A Blog by Jonathan Low


Feb 15, 2024

Why Russia, Losing 30 Percent of Troops, Cannot Break Ukraine Defenses

The word 'decimate' comes from the Latin root for the number 10. That was the percent of losses at which Roman legions found that they and their subunits ceased to be combat effective. 

A recent report reveals that current Russian strategy requires units to fight until they have suffered 30% attrition, at which point they are withdrawn and reorganized. The problem with this is that Russian attacks become decreasingly impactful, compounding the loss of lives and attendant effectiveness. It explains how across the entirety of the front, that Russia has been unable to achieve its goals against Ukraine, a numerically weaker opponent. JL 

Thibault Spirlet reports in Business Insider:

Russia can sustain huge losses in Ukraine for two more years but cant make breakthroughs with its current strategy. Russian units carry out tactical attacks until they have lost 30% of their personnel. Losing 30% of troops within one unit is "extremely high," with most becoming inoperable at lower rates. "The Russians are fighting their units past the point at which they become combat ineffective. This significantly impacts the unit's combat effectiveness." Russian forces (cannot) improve as long as Ukraine can repel attacks. To achieve successful offensive operations, Russia needs to deploy effective and well-equipped units at scale but the Kremlin has historically been unable or unwilling to do so.

Russia can sustain major losses in Ukraine for another two years, according to war analysts.

The Institute for the Study of War drew its assessment in an intelligence update on Thursday, based on a report by the Royal United Services Institute, or RUSI.

The RUSI report found that Russian forces will likely have the manpower and equipment required to keep up a consistent pace of attacks through the end of 2024.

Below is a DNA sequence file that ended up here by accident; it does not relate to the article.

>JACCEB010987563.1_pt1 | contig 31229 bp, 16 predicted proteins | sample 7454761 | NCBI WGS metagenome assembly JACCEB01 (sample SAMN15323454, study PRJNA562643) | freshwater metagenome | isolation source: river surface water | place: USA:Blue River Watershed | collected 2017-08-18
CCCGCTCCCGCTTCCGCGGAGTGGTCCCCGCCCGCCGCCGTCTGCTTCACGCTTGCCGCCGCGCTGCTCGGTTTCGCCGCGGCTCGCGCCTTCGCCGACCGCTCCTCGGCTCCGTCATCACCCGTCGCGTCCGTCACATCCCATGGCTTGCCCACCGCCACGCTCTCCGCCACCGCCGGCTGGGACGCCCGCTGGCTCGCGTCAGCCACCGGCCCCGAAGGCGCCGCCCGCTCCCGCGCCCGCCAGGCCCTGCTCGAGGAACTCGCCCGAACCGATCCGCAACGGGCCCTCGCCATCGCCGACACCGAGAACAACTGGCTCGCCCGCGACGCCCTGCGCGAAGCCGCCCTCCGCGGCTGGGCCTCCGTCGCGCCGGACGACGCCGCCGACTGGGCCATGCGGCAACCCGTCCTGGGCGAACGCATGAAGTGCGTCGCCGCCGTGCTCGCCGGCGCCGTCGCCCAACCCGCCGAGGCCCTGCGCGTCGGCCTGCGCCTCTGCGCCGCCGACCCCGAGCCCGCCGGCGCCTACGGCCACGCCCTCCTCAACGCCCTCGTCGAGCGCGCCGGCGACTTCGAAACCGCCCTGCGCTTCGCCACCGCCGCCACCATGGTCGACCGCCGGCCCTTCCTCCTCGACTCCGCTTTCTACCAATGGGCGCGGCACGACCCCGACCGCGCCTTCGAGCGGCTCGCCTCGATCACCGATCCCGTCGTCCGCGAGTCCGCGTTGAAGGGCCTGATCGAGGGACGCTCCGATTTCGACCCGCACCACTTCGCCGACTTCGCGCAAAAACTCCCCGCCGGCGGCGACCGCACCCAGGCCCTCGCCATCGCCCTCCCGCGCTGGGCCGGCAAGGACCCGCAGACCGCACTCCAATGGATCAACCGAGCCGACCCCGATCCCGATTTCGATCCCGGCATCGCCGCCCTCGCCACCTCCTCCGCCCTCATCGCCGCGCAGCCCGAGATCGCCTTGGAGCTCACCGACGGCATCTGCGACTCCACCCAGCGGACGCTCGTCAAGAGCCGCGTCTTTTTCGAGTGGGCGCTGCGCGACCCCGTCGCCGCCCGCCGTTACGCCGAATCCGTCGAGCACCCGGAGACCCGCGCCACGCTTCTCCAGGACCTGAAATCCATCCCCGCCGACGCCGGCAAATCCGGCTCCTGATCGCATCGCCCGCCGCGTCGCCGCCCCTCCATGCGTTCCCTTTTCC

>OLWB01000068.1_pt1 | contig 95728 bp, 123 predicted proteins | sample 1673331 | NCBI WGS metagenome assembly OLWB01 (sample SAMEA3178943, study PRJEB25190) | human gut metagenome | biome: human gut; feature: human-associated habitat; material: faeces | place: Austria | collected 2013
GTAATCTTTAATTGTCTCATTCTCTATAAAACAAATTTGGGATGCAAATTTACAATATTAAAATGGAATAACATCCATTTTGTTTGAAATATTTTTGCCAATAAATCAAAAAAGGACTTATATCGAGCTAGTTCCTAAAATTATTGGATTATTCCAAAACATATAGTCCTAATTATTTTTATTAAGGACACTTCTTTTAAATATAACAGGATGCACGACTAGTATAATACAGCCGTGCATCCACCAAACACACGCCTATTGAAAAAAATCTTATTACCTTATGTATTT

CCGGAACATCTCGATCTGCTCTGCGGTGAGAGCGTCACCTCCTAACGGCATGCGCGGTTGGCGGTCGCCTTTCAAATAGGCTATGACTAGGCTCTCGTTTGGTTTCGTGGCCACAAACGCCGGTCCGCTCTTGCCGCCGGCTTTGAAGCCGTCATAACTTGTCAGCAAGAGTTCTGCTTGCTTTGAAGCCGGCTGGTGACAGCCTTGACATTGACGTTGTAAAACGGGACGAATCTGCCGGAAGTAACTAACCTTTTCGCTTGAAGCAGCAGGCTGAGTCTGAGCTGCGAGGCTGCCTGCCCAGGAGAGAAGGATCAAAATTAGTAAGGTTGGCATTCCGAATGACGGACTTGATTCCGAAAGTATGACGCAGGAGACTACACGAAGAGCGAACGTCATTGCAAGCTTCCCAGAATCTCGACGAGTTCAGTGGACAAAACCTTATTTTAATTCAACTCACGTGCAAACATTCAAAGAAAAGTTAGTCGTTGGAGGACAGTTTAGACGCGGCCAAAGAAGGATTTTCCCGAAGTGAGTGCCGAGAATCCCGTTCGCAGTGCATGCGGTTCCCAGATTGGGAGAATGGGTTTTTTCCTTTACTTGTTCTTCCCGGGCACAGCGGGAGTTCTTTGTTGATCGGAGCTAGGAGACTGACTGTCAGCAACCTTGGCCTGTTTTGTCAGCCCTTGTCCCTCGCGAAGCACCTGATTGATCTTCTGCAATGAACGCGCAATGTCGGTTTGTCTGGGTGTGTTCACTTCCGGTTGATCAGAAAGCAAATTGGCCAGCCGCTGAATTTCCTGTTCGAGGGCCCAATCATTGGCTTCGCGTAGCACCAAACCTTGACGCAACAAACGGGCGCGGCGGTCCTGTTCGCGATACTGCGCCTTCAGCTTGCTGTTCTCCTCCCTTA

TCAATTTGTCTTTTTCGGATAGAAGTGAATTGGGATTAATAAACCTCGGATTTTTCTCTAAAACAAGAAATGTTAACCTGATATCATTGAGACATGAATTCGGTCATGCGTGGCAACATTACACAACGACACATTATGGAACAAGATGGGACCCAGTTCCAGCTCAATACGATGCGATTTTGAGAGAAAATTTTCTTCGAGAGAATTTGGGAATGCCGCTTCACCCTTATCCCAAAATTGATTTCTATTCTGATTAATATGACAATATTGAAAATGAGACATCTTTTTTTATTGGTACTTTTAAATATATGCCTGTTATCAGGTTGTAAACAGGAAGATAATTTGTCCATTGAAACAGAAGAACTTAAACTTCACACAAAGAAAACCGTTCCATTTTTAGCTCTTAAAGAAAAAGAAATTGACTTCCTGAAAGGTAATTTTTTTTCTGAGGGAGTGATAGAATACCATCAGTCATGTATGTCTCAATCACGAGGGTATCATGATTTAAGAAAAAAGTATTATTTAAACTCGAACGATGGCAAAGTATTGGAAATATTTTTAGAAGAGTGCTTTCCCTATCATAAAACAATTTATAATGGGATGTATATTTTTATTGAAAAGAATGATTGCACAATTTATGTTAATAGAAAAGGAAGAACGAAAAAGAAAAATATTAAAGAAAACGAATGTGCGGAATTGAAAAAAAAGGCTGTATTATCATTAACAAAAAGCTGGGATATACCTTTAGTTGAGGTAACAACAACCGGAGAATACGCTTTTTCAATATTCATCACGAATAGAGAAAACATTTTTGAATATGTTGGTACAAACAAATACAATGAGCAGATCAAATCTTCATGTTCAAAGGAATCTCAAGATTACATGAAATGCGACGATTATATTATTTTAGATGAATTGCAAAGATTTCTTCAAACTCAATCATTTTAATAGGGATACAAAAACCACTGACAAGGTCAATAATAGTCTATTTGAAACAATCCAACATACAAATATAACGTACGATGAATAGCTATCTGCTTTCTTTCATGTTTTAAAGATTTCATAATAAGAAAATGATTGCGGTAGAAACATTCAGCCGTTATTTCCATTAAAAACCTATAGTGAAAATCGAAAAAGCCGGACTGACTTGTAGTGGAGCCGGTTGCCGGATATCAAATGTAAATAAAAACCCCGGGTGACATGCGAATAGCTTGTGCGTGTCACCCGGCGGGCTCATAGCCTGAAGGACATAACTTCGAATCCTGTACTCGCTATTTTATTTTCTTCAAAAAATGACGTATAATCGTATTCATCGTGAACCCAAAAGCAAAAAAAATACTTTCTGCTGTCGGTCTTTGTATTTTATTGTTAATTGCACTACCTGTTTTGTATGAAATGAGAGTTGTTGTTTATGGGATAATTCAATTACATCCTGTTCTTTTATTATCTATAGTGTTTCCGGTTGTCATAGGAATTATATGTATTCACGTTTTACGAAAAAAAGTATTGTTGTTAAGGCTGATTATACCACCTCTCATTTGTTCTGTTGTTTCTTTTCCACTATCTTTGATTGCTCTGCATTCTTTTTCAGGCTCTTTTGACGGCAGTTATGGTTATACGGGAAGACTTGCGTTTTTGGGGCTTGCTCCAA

The ISW went further, saying it could sustain attacks through 2025.Those assessments back up a report by the International Institute for Strategic Studies, published on Monday.

That report said that Russia is making enough new tanks, fighting vehicles, and other equipment, and has enough in storage, to sustain its huge losses in Ukraine for at least two to three more years.

"Despite losing hundreds of armoured vehicles and artillery pieces per month on average, Russia has been able to keep its active inventory numbers stable," it said.

Russia has suffered mounting losses in "meat assault" operations along the front lines. These attacks can kill 40 to 70 Russian infantrymen at a time, a Ukrainian commander told CNN last month.


But Russia is likely using Ukraine's freezing winter conditions to ramp up such operations, per the UK's Ministry of Defence.

According to the RUSI, Russia is suffering significant casualties in Ukraine, but recruiters are able to meet almost 85% of their quotas for contract recruits, meaning that the losses are largely sustainable.

Whether Russia can keep up military operations hinges on two key factors, per the ISW: Russia's ability to generate enough combat-capable units, and Ukraine's defenses.

Whether Russia's current recruitment rates will be enough to provide the necessary forces to carry out more intense offensive operations is unclear, the ISW said.


Ukraine has so far been able to repel and erode Russian forces, relying heavily on ongoing Western assistance, the RUSI said.

But without continued aid, it will increasingly struggle.

The quality of Russian forces, meanwhile, is unlikely to improve as long as Ukraine can repel attacks, it said. This has led to the conflict reaching a stalemate.

Russian soldiers usually carry out limited tactical attacks until they have lost as much as 30% of their personnel, at which point they rotate out, according to the RUSI.


Losing 30% of forces within one unit is "extremely high," with most becoming inoperable at lower rates than that, the ISW noted.

"The Russians are therefore likely fighting their units past the point at which they have become combat ineffective before rotating them out for reconstitution," it said.

This kind of tactic "significantly impacts the unit's combat effectiveness," the ISW said, and it also likely explains a pattern of Russian activities on the ground, it added.

Russian troops have engaged in localized assaults until they come to a halt, prompting a pause in combat until the command rotates and replenishes degraded forces.To achieve successful offensive operations, Russia will likely need to deploy combat-effective and well-equipped units and formations at scale, it said.

But, it added, the Kremlin has historically been unable or unwilling to do so.


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